squareMaybe mx = [x ^ 2 | x <- mx]
``````

which if applied on `Just 5` gives `Just 25`. If it's applied on `Nothing`, the result is still `Nothing.`

As you might have noticed, our `squareMaybe` function is exactly the same as our initial `squares` function. With monad comprehensions activated, its type signature becomes

``````squares :: (Num a, Monad m) => m a -> m a
``````

### Python, maybe?

In Python, we could mimic this behaviour by treating `None` as nothing and a value as `Just` a value.

``````def maybe_return(x):
return x

def maybe_bind(mx, f):
if mx is None:
return None
return f(mx)
``````

This is pretty useful if we have a bunch of computations that could potentially return `None` and we want to chain them together. While this implementation is certainly universal (it gives us the monad operations for `Maybe` without a corresponding type) it doesn't give us monad comprehension.

In order to get this behaviour in Python, we need to go a little bit crazy and (ab)use iterators. What we will do is create dedicated types for `Nothing` and `Just` and make them iterable so we can use them in generator expressions. Finally we will introduce a convenience method to get around the limitation of Python's `[]` being closely associated with lists and nothing else.

First, let's start with `Nothing`.

``````class Nothing(object):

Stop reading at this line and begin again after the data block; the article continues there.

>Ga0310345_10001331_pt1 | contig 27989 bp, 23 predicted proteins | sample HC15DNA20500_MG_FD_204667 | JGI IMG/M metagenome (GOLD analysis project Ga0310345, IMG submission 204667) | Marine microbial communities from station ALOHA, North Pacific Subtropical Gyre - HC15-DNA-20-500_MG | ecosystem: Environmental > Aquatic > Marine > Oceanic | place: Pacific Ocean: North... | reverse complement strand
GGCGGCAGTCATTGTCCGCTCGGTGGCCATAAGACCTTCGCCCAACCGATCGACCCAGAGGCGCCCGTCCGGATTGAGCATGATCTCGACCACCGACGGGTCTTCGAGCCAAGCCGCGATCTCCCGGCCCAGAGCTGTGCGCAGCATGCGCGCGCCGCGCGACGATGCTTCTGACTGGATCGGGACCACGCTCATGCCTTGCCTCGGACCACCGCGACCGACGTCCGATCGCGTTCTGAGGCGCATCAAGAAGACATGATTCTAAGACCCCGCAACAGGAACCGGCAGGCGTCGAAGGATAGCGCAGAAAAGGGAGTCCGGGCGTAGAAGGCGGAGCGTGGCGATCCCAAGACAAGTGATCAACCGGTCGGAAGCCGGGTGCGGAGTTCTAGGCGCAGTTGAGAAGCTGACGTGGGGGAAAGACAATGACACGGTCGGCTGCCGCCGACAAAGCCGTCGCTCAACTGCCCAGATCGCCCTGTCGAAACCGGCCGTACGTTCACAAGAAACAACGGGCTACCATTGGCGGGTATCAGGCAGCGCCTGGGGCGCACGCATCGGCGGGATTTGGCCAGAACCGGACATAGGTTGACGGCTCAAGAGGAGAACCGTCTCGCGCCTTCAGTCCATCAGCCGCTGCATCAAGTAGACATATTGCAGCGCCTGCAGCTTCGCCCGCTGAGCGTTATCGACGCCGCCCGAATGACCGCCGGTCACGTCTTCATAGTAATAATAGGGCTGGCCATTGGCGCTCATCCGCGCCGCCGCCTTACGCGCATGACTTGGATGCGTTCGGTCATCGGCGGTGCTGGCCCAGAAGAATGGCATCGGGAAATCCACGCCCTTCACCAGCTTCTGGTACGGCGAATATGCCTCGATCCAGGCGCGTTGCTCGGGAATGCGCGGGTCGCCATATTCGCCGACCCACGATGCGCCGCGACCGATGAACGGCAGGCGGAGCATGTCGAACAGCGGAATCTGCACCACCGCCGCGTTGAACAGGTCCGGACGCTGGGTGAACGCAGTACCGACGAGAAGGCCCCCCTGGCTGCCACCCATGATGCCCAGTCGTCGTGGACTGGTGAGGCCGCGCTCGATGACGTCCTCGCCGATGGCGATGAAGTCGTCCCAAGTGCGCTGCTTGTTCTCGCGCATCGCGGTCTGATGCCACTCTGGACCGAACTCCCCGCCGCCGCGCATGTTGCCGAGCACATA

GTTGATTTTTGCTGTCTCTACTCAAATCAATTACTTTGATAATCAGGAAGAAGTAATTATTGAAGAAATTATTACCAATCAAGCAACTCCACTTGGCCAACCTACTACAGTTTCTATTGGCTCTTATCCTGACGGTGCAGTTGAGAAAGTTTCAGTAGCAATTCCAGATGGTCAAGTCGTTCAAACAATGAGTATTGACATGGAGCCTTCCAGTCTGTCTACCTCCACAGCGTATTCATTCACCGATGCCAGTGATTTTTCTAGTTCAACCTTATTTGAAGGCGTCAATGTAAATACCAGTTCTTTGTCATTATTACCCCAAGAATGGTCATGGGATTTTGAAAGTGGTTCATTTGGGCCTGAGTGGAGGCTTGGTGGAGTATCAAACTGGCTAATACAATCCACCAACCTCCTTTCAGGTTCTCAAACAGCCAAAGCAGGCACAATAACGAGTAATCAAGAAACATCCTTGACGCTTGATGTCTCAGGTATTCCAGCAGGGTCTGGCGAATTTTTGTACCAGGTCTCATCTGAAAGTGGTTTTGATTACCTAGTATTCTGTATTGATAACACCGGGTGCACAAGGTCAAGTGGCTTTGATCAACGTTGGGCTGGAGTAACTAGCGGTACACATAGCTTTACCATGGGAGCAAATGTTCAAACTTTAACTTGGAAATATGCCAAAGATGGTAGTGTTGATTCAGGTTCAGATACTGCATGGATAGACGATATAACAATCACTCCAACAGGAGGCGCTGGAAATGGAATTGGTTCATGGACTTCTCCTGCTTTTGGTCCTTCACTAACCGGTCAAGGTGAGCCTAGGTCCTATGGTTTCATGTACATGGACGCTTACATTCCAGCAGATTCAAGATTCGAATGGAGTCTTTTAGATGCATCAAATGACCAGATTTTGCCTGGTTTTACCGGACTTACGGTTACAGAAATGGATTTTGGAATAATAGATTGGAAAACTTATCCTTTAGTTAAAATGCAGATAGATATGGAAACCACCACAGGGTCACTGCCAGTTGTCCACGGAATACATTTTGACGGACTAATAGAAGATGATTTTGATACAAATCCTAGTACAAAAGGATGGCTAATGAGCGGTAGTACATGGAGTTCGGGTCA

def __repr__(self):
return "Nothing"

def __iter__(self):
return self

def next(self):
raise StopIteration()
``````

By defining the `__iter__` method, we make instances of `Nothing` iterable but every iteration will immediately stop because of `next` raising the `StopIteration` exception when it's called.

Similarly, we can define `Just` as follows.

``````class Just(object):
def __init__(self, x):
self.x = x

def __repr__(self):
return "Just {}".format(x)

def __iter__(self):
def iter_impl():
yield self.x
return iter(iter_impl())
``````

Using this, we can implement `return` and `bind`.4

``````def maybe_return(x):
return Just(x)

def maybe_bind(mx, f):
if type(mx) is Nothing:
return mx
return f(mx.x)
``````

And we're almost done. In order to get comprehension for our `Maybe`, we need one extra step. Right now, we could write something like

``````[x ** 2 for x in Just(5)]
``````

and it would work. However, the result would not be `Just 25` but rather `[25]` which is not what we want. We would have replaced our maybe by a list. We get around this by introducing a convenience function

``````def maybe_comprehend(gen):
try:
return Just(next(gen))
except StopIteration:
return Nothing()
``````

which allows us to write

``````maybe_comprehend(x ** 2 for x in Just(5))
``````

and get the expected result `Just 25`. Pretty neat, isn't it?

If you want to point out errors in the above text, have inquiries, or simply want to tell me how reading it was a complete waste of your time, feel free to go to the corresponding issue on GitHub, in order to discuss this article.

1

In Python, the types of a list's elements can be heterogeneous which brings with it a bunch of problems that we simply choose to ignore at this point.

2

Not to be confused with `return` in Python. Luckily, in the future, this will be renamed to `pure`. The technical details can be found on the corresponding mailing list

3

You might argue that it is useless anywayâ€¦

4

To make things a bit nicer (and not use `type`), we could of course define a `bind` member function in `Nothing` and `Just` and call that one from `maybe_bind`.